Vasectomy has never been conclusively determined to predispose a man to any future health problem. The studies linking vasectomy to prostate cancer, for example, are not convincing, and contradictory results from several large studies offer some reassurance that we don't have any good reason to believe that there is a link between vasectomy and prostate cancer.
2. What happens during a vasectomy?
A vasectomy simply blocks the flow of the sperm. During the procedure, the doctor removes a piece of each vas deferens, the tubes that carry sperm from the testicles to the penis, and seals the ends (with metal clips, sutures or cautery). Two techniques are available, based on the doctor's training and preference: an open technique and a no-scalpel technique. In both cases an incision is created, but the no-scapel incision is made with a pointed clamp and is smaller. Lasers are not generally used for vasectomy.
3. A vasectomy will not change your "manliness."
No hormonal changes occur after vasectomy. Vasectomy will not change your sexual performance or satisfaction. Because only 5 percent of the ejaculate is sperm, the change in volume is not noticeable. Keep in mind, however, that vasectomy does not offer any protection against STDs.
4. Vasectomy reversals are available, but not always successful.
Your urologist can perform a vasectomy reversal, but can't offer any guarantee about success. The sooner after vasectomy, the more likely it can be reversed. The procedure is done in a hospital or surgical center and is costly ($3000 to $5000); insurance does not cover vasectomy reversal. Again, it is best to think of vasectomy as a permanent procedure.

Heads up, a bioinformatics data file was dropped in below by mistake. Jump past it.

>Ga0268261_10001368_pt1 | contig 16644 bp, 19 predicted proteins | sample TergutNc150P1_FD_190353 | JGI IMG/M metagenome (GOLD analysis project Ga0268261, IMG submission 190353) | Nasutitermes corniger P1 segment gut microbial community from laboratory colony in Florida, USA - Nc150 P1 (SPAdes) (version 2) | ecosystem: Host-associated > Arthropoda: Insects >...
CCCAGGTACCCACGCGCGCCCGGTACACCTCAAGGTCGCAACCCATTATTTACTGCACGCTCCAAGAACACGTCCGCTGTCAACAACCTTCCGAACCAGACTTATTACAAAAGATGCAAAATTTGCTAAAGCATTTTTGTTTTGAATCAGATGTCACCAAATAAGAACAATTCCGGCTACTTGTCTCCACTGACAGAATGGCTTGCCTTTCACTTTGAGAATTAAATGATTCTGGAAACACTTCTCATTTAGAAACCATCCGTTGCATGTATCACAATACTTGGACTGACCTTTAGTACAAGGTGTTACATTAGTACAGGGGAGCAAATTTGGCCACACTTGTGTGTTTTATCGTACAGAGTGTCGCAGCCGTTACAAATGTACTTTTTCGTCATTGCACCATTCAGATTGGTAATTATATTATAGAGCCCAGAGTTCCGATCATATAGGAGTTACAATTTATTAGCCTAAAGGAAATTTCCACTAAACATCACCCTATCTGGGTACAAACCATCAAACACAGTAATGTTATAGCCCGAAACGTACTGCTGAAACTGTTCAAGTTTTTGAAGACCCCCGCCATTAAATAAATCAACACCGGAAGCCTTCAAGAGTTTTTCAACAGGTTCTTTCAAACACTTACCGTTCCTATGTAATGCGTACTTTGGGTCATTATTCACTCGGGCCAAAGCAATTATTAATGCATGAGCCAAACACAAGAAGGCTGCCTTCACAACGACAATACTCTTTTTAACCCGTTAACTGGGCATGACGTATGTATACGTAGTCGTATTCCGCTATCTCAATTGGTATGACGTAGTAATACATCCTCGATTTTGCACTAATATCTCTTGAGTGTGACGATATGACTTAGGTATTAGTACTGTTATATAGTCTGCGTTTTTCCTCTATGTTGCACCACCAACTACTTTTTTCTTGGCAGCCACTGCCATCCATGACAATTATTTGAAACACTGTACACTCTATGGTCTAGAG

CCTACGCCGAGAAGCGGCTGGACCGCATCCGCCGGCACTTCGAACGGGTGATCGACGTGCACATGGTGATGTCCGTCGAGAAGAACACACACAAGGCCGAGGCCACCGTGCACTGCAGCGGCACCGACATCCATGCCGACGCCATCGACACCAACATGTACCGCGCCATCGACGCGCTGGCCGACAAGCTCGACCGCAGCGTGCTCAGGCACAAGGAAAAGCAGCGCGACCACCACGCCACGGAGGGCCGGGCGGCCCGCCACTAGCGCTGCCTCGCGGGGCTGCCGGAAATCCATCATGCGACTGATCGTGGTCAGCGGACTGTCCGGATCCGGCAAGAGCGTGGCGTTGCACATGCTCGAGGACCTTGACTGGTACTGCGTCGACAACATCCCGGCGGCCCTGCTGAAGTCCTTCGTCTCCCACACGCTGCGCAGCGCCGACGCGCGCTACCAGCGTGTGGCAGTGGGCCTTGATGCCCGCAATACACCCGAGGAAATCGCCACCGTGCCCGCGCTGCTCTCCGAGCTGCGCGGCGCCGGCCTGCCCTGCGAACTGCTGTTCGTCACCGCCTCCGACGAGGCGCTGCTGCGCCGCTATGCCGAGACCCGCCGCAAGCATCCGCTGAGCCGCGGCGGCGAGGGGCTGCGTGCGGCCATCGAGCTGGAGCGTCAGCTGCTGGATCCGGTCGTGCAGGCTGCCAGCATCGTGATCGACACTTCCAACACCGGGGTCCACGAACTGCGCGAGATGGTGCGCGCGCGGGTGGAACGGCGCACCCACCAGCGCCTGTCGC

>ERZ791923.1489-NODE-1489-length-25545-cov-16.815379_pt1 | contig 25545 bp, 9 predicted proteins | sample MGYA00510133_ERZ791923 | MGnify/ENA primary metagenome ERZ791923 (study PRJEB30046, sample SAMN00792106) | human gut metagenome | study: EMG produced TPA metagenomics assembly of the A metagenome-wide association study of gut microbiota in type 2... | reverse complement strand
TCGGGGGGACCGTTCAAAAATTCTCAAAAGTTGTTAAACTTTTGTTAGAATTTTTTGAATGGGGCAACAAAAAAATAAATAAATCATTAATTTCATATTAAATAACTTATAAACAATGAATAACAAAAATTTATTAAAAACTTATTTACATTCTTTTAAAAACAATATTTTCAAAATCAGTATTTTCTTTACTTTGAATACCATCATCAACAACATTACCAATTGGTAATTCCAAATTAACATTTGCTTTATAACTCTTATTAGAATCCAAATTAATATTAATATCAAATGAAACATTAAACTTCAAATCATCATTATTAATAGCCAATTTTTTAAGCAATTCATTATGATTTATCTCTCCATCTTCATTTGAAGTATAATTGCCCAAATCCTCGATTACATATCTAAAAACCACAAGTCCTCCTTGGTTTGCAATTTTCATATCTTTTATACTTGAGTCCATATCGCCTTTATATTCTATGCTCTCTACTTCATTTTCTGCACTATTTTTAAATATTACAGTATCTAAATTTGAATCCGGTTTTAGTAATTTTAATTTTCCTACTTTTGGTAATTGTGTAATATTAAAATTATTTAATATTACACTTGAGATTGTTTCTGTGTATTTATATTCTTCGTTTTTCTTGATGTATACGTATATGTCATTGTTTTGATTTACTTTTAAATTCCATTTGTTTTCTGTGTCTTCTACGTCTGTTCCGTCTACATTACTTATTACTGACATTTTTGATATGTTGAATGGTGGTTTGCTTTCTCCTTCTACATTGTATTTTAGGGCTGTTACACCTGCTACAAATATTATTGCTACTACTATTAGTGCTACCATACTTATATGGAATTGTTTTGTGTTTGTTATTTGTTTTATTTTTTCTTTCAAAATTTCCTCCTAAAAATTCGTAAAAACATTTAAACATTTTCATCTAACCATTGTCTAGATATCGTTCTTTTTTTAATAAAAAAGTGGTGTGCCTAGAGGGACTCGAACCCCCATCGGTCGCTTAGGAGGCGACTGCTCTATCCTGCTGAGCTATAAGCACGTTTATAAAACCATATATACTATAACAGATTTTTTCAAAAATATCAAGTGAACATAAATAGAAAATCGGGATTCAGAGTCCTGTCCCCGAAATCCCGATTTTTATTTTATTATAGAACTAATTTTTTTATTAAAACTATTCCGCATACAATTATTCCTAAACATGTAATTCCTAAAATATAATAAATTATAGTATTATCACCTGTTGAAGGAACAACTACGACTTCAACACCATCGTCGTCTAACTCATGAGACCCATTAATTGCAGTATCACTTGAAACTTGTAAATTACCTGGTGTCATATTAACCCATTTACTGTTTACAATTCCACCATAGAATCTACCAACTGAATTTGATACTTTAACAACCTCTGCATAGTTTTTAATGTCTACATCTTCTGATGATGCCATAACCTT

03-15-2005, 08:21 AM #6
From what I understand it will have no negative impact on such things.
03-15-2005, 09:32 AM #7
i was asking the same question to someone last nite... thanks Diesel
03-15-2005, 10:02 AM #8
I had it done 5 years ago. I haven't had any problems at all. It was a simple procedure and I was back to normal in 2 days.
03-15-2005, 10:04 AM #9
No problems here. DO IT!!!!!!!
03-15-2005, 10:35 AM #10Senior Member
- Join Date
- Dec 2001
- land of the cottonheads(F
Why bother? Stay on year round (i've been on just over 13 months) and you'll do your g/f a big favor (and she'll thank you for it) by self administering male birth control! And since i've done it i'm the only one who can say(besides someone in the same situation) that it's COMPLETELY REVERSABLE when you stop! You make gains through out, you feel great and you can bang twice a day(btw i'm 41). Just another option to think about besides that kicked in the balls feeling(so i've heard).
03-15-2005, 05:09 PM #11New Member
- Join Date
- Feb 2005
I had mine done a little over a year ago and i do not believe it can have an effect on your test level.However everyone reacts different to surgery.My buddy was back to his desk job the next day.I could hardly walk for a week even though i was taking vicodin.